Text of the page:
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If you want inspiration for changing the way you eat, a good place to look is “Starting Fresh! Recipes for Life” by Jill Dahan.

The recipes are fairly easy and most of the ingredients are available at the grocery store. A few unfamiliar ingredients are within reach, too, with things such as almond flour and oat flour just a whiz of a blender away.

Dahan will be at Literary Bookpost on Saturday from 1 to 3 p.m., demonstrating a recipe and signing her books. She began changing the way she cooks when her father developed heart problems. That made her “want to make food work harder for me.” Her father hated fish, but he needed to eat it. She came up with “Fish Haters Fish,” a recipe using a coating of toasted Ezekiel or whole wheat bread, garlic, herbs and lemon — and her favorite food find, coconut oil. More on that later.

Dahan lived in England for 17 years, and that’s where she started experimenting and eventually teaching. A friend told her she explained things well, and she started offering classes, something she still does.

One of Dahan’s three sons had severe acne, and no medication helped. She started doing some research after the doctors kept telling her the problem was hormonal. Well, food affects hormones. Another son has a rare form of kidney cancer that is difficult to treat. Dahan wanted to be able to control some part of their lives.

“The food had to taste good, be easy to find and the ingredients had to be available.”

Through research, she discovered the benefits of coconut oil, better for you than olive oil, when heated. “Make sure to get the extra virgin, unrefined coconut oil. It’s the refined kind that earned a bad reputation.” Refined coconut oil goes through a process that uses a petrochemical.

“The oil is phenomenal,” Dahan said. “You can find it in some grocery stores, like Harris Teeter, or you can order it online. … You can keep it on your counter for a couple of years. The one I have now expires in 2016.” Don’t put the oil in the refrigerator — it will be “like an iceberg.”

Dahan uses it for cooking and skin care. She had a friend with severe psoriasis and turned him on to the oil. In two weeks he was almost clear. “It’s also a great antibacterial.”

She also likes coconut sugar, which provides sweetness with fewer of the problems than regular sugar.

She started using mangos, avocados and dates. She saw the “transformative power in her family.” It cleared up her son’s acne and “really changed his personality. He lost his puppy fat, his grades went up, he walked differently.” What he ate at school had been full of additives.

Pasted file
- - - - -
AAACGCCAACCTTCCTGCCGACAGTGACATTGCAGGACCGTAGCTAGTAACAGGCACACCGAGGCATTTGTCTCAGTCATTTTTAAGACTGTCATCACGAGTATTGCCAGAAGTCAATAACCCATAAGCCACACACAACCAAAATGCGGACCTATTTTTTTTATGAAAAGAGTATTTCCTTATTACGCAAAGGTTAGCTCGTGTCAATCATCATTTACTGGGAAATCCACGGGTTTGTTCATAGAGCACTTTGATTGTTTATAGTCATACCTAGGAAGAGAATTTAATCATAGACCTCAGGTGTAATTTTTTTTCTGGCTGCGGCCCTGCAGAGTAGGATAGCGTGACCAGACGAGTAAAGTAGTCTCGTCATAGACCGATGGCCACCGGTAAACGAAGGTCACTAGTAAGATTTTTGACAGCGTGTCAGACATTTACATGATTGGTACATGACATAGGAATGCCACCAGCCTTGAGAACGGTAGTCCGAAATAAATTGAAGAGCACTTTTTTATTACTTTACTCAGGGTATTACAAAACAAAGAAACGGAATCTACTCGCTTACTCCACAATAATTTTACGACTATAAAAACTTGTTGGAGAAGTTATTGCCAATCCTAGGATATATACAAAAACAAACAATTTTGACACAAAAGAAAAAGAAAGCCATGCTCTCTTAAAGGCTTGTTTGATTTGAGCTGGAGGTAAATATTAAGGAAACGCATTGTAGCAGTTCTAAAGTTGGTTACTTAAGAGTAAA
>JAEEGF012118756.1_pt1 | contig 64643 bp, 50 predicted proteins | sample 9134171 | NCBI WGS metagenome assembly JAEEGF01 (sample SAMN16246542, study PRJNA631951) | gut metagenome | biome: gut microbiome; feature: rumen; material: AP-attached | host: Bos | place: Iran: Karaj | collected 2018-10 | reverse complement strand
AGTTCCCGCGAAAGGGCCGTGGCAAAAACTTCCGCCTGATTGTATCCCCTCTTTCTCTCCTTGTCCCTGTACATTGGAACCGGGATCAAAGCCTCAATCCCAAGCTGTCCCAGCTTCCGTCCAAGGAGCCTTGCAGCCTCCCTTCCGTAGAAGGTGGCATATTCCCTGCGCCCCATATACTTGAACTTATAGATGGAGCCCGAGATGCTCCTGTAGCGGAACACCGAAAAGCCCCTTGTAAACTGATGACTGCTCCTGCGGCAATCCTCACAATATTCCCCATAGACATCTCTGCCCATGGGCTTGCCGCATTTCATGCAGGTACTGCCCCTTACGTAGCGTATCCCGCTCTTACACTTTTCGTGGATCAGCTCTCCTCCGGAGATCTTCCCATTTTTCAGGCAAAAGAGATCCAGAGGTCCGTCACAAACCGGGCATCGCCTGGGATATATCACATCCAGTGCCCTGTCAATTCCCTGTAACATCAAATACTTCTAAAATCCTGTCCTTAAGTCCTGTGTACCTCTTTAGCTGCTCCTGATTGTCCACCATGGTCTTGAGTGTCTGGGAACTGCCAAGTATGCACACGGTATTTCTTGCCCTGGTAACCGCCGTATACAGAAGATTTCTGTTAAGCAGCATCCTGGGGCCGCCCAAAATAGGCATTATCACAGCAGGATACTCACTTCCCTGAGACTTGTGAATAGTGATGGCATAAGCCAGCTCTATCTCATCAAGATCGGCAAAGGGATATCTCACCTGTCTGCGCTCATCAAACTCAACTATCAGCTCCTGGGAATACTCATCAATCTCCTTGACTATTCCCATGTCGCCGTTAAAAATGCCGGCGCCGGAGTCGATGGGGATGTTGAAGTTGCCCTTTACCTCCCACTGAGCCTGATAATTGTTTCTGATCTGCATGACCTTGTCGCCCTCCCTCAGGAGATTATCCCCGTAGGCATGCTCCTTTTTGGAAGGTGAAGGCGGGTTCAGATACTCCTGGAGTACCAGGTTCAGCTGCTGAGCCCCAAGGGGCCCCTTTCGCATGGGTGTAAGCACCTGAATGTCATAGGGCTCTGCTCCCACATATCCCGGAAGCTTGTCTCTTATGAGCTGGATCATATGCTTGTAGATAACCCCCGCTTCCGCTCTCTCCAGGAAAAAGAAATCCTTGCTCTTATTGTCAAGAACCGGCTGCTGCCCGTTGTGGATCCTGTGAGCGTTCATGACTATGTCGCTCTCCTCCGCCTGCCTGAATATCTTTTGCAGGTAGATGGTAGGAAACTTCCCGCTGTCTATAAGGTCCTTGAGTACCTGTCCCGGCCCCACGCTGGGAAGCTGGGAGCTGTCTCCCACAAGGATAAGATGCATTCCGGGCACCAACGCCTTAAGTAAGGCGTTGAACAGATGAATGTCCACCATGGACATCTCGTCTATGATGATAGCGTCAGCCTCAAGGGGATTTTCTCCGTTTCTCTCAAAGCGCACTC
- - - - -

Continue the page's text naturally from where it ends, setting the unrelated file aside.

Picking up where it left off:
“I wanted to share that with other people” — that’s it’s easy to enjoy real food.

Three-fourths of her book is vegetarian, but there’s some meat and fish. There are some sweets, things that taste good but are healthier. She feels like now is the time to get people back in the kitchen and more confident. She hopes the book can make people more comfortable in the kitchen. She enjoys teaching and often does classes as a charity fundraiser.

Proceeds from the book sales will go to Boston Children’s Hospital, where her son continues treatment. “They accept people from all over,” Dahan says.

It was easy to convince the son with acne that the change was good. For the other two, it took a little more work. “I got around it by developing recipes that their friends liked better than the unhealthy food.” They like her nachos, Mexican roll-ups and granola bars.

You have to buy smarter, which may be more expensive, she says, but “If you eat nutrient dense food, you eat less food. It fills your body,” Dahan says. She tells young people that if they put cheap gas in their cars, the cars won’t run as well — same with their bodies.

“Using wholesome ingredients in simple recipes can help you incorporate healthier habits into everyday life. Even small changes can end up big. Don’t go whole hog at first, just start” by cooking at home twice a week instead of eating out every night. Pack some lunches, go slow and build, she advises. “Change is very hard for people, but in the book, it’s not frightening.”

“You don’t have to go down the weird and wonderful aisle” to find ingredients like almond flour or oat flour, she says. You can make it yourself by simply grinding up almonds or oats in a blender or food processor. Making flour from almonds will be cheaper than buying almond flour. “And it tastes fresher than what’s on the shelf.” She keeps almond flour in the freezer because of the oil content.

“Introduce a new ingredient, gain confidence using it,” Dahan urges. It’ doesn’t have to be perfect. “If you cook a lot, you make mistakes. Mistakes can be great adaptations.” With fussy kids who might not like something, say “tonight’s just not your night. You’ll get something you like tomorrow night.”

Get your children in the kitchen. “They like things so much more.” They can grate cheese, mix ingredients.”If they help prepare it, it’s 10,000 times more likely they will eat it.”

She wants to help “more people make a difference. … I felt empowered when I was feeding my son wholesome things” and other cooks can get that same feeling with the simple and tasty recipes in her cookbook, produced on high quality paper so it can double as a coffee table book as well as an easy way to make diet changes.

Jill Dahan’s website is www.jilldahan.com. Photos in the book, published by Lorimer Press, are by Kurt Rindoks.

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